I recently discussed this month’s topic of light with WomanScape founder, Rose McInerney. My dear mother-in-law has been on long-time quest to see the Northern Lights.
She longed to witness the northern lights for many years. My sister-in-law lives in Alaska, so Mom frequently visited her and always made an excursion on her visits to see the northern lights.
Often, upon her return, I would ask eagerly, did you catch the lights this time? And, each time she would shrug and say with a gentle sigh, “Nope, hopefully next time.” Her perpetual hope that the next trip would fulfill her wish fueled many more visits north.
The Northern Lights are the end product when collisions between gaseous particles in the Earth’s atmosphere and charged particles released from the sun’s atmosphere occur. Color variations are due to the type of gas particles that are colliding. The most common color is a yellowish-green generated by oxygen molecules 60 miles above the earth. The rare all red auroras are produced by high-altitude oxygen from up to 200 miles above! Nitrogen creates blue or purple auroras.
Aurora borealis, the lights of the northern hemisphere, means “dawn of the north.”
Aurora austrailis, means “dawn of the south.” Roman mythology calls Aurora the goddess of dawn. Ancient Greeks referred to Aurora as the sister of Helios and Seline, the sun and moon respectively. Aurora raced across the early morning sky in her chariot to alert her siblings to the dawning of the new day. In medieval times, the auroras were seen as omens of war or famine.
In Norse mythology, one legend implies that the lights were the reflections from the shields and armor of the Valkyrie, the female warriors who would choose who would die in battle and who would live to fight another day. I like the fact that these special lights were associated with women warriors as far back as Norse mythology!
The Valkyries were powerful women and one of the few groups in mythology to have control over the mortal domain. The Valkyrie known as pillars of strength, descended from Valhalla dressed in swan feathers coated with iron chainmail, heads protected by helmets and imposing spears in hand riding down the heavens on their horses to the mortal world. When soldiers spied these ethereal warriors riding down to Earth, they were filled with both dread and wonder as these decisive women would dictate the fate of these troops.
The most well-known Valkyries in mythology are Brunhild and Sigrun. Brunhild famously was put under a sleeping spell by the god Odin after she disobeyed him.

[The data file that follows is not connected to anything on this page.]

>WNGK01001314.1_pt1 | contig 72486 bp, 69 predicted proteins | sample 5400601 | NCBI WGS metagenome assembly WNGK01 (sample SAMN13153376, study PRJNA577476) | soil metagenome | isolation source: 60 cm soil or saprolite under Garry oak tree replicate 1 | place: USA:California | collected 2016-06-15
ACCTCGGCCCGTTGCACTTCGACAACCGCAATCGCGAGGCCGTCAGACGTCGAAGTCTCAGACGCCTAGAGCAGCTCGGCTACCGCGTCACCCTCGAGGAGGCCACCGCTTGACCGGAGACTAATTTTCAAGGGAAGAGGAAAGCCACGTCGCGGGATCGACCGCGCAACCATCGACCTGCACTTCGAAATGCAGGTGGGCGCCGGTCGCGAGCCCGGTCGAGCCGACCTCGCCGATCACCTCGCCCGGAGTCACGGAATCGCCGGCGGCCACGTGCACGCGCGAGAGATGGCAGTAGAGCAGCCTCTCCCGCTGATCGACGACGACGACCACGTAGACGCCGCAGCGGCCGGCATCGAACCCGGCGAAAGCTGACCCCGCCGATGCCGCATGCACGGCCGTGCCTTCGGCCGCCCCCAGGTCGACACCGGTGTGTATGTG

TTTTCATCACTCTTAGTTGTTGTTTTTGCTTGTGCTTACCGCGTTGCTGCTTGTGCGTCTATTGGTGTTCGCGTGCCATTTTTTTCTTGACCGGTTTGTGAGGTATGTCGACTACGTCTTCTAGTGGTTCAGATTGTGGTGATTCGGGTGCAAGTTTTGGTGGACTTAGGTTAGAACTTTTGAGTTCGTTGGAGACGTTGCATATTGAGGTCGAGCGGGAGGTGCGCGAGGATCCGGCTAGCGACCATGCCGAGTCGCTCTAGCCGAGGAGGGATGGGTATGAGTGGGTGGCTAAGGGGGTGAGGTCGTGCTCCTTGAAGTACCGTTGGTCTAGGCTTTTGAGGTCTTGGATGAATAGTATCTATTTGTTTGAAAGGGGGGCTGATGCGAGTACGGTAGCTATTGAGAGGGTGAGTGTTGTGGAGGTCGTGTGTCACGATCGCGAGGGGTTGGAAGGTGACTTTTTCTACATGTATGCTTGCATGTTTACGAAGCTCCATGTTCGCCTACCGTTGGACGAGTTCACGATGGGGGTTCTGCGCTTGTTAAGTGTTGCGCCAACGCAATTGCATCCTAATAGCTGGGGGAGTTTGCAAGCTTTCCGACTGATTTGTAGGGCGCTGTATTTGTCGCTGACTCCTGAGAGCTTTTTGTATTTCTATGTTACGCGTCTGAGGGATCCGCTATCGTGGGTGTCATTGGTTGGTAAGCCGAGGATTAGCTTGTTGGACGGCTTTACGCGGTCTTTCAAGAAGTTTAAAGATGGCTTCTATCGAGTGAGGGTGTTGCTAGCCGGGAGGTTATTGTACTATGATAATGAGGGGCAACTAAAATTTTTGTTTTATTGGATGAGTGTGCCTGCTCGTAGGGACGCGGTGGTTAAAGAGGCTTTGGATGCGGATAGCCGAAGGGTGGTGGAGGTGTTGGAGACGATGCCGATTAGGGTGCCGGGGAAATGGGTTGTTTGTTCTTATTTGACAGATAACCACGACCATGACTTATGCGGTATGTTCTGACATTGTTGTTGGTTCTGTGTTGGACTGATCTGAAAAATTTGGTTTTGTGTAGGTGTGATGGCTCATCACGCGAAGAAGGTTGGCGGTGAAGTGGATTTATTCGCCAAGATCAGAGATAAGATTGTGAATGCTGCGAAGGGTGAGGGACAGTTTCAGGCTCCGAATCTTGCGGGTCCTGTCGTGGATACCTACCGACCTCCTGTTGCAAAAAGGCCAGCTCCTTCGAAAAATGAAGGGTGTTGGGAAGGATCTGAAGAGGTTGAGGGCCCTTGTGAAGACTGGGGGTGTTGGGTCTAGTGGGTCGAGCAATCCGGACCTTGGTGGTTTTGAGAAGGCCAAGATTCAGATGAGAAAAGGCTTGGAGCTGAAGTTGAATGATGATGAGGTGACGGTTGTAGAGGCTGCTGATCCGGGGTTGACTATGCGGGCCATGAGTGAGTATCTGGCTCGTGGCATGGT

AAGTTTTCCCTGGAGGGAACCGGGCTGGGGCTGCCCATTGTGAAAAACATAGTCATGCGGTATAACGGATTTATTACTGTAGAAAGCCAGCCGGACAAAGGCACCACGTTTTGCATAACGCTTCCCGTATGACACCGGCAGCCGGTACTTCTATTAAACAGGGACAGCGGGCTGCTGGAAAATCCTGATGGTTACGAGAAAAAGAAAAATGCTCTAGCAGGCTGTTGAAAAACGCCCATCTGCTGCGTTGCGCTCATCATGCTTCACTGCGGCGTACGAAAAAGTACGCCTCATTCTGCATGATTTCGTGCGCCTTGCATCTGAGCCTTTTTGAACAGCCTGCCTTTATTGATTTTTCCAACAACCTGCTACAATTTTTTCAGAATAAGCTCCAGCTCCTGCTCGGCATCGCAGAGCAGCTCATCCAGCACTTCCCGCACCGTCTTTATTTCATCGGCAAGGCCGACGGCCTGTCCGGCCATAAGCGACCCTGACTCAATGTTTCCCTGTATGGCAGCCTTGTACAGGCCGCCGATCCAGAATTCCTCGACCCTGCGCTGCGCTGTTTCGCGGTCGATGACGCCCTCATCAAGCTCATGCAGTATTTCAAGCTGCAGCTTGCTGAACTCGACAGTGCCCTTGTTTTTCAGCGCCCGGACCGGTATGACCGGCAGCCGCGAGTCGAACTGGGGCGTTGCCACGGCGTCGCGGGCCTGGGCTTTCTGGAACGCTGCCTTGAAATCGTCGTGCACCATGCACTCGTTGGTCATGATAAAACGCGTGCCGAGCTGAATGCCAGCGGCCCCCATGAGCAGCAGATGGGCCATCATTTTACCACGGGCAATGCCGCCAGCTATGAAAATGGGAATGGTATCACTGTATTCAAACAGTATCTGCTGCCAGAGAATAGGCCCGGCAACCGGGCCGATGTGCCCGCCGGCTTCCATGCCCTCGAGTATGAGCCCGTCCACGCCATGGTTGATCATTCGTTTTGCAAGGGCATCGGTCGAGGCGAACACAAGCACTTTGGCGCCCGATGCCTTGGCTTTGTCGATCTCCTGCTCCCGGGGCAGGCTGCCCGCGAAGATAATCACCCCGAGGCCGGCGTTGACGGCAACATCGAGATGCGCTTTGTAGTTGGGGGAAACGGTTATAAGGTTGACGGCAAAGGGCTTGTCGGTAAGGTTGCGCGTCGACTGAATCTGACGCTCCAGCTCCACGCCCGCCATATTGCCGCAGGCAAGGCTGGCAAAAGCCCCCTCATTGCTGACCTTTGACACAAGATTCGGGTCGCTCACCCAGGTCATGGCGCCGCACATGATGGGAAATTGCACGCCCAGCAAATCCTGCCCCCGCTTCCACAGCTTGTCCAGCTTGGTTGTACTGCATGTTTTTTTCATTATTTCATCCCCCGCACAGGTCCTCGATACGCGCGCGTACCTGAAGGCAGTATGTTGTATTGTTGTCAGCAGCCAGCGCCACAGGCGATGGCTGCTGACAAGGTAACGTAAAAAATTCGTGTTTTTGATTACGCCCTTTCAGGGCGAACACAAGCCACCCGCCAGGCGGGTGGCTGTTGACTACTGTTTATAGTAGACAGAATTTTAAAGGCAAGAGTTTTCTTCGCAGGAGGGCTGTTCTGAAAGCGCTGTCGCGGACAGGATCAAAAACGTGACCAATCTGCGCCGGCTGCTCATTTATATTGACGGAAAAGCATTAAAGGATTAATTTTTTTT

Sigurd, a male warrior who was descended from Danish royalty and a relation to Odin, awakened Brunhild and gave her his ring with a promise to marry her. After a sequence of tragic events, Brunhild became involved in Sigurd’s murder and then threw herself upon his funeral pyre to be with him eternally.
Sigrun had a tragic love story as well. Her father betrothed her to a man she didn’t wish to marry. The warrior, Helgi fights her betrothed future husband to the death, thus winning her hand. Helgi was later killed by Sigrun’s brother, sealing Sigrun’s fate as one of the few Valkyries to die from a broken heart.
It is now thought that the Valkyries may have been based upon the Shieldmaidens-mortal women who were granted permission to fight in wars beside their men. It has been confirmed that these female warriors did exist in the world of ancient and medieval North and were thought to be very powerful and courageous.
Experts believe that the Valkyries may have originated from the stories of these brave women which were orally told for generations and made into legends that were ultimately recorded in the Sagas of the Icelanders and other mythological records.
Interestingly, last September, 2017, scientists confirmed with DNA technology that these legendary female warriors did indeed exist. They found the burial site of a 10th century female Viking warrior in the Swedish town of Birka. She was found with an array of weapons with her along with two horses, leading scientists to believe she was a high-ranking officer who would have led troops into battle.
It is interesting that the goddess of dawn is referred to as Aurora as far back as Roman times. It seems many women in history have carried light through the ages – bringing hope, love and truth to their people and ultimately the world.
This brings me back to my mother in law’s search for the lights. One visit, she was sharing some photographs she took on her most recent trip to Alaska with me. As I flipped through the album, tucked in the last pages were some pictures of the Northern Lights. “Mom, you finally saw the lights!” I exclaimed. She shook her head at me and admitted that the pictures were purchased from a gift shop. She didn’t concede defeat in her search for the lights, but put those photographs in her album as a place-marker for when she would one day witness them.
Mom was Danish and very proud of her heritage and I can’t help think that she would have loved the connection to the Valkyries! She has since passed on without seeing the lights, but I have no doubt that she views that beautiful phenomena from her perch in heaven above, while our family keeps her special light in our hearts.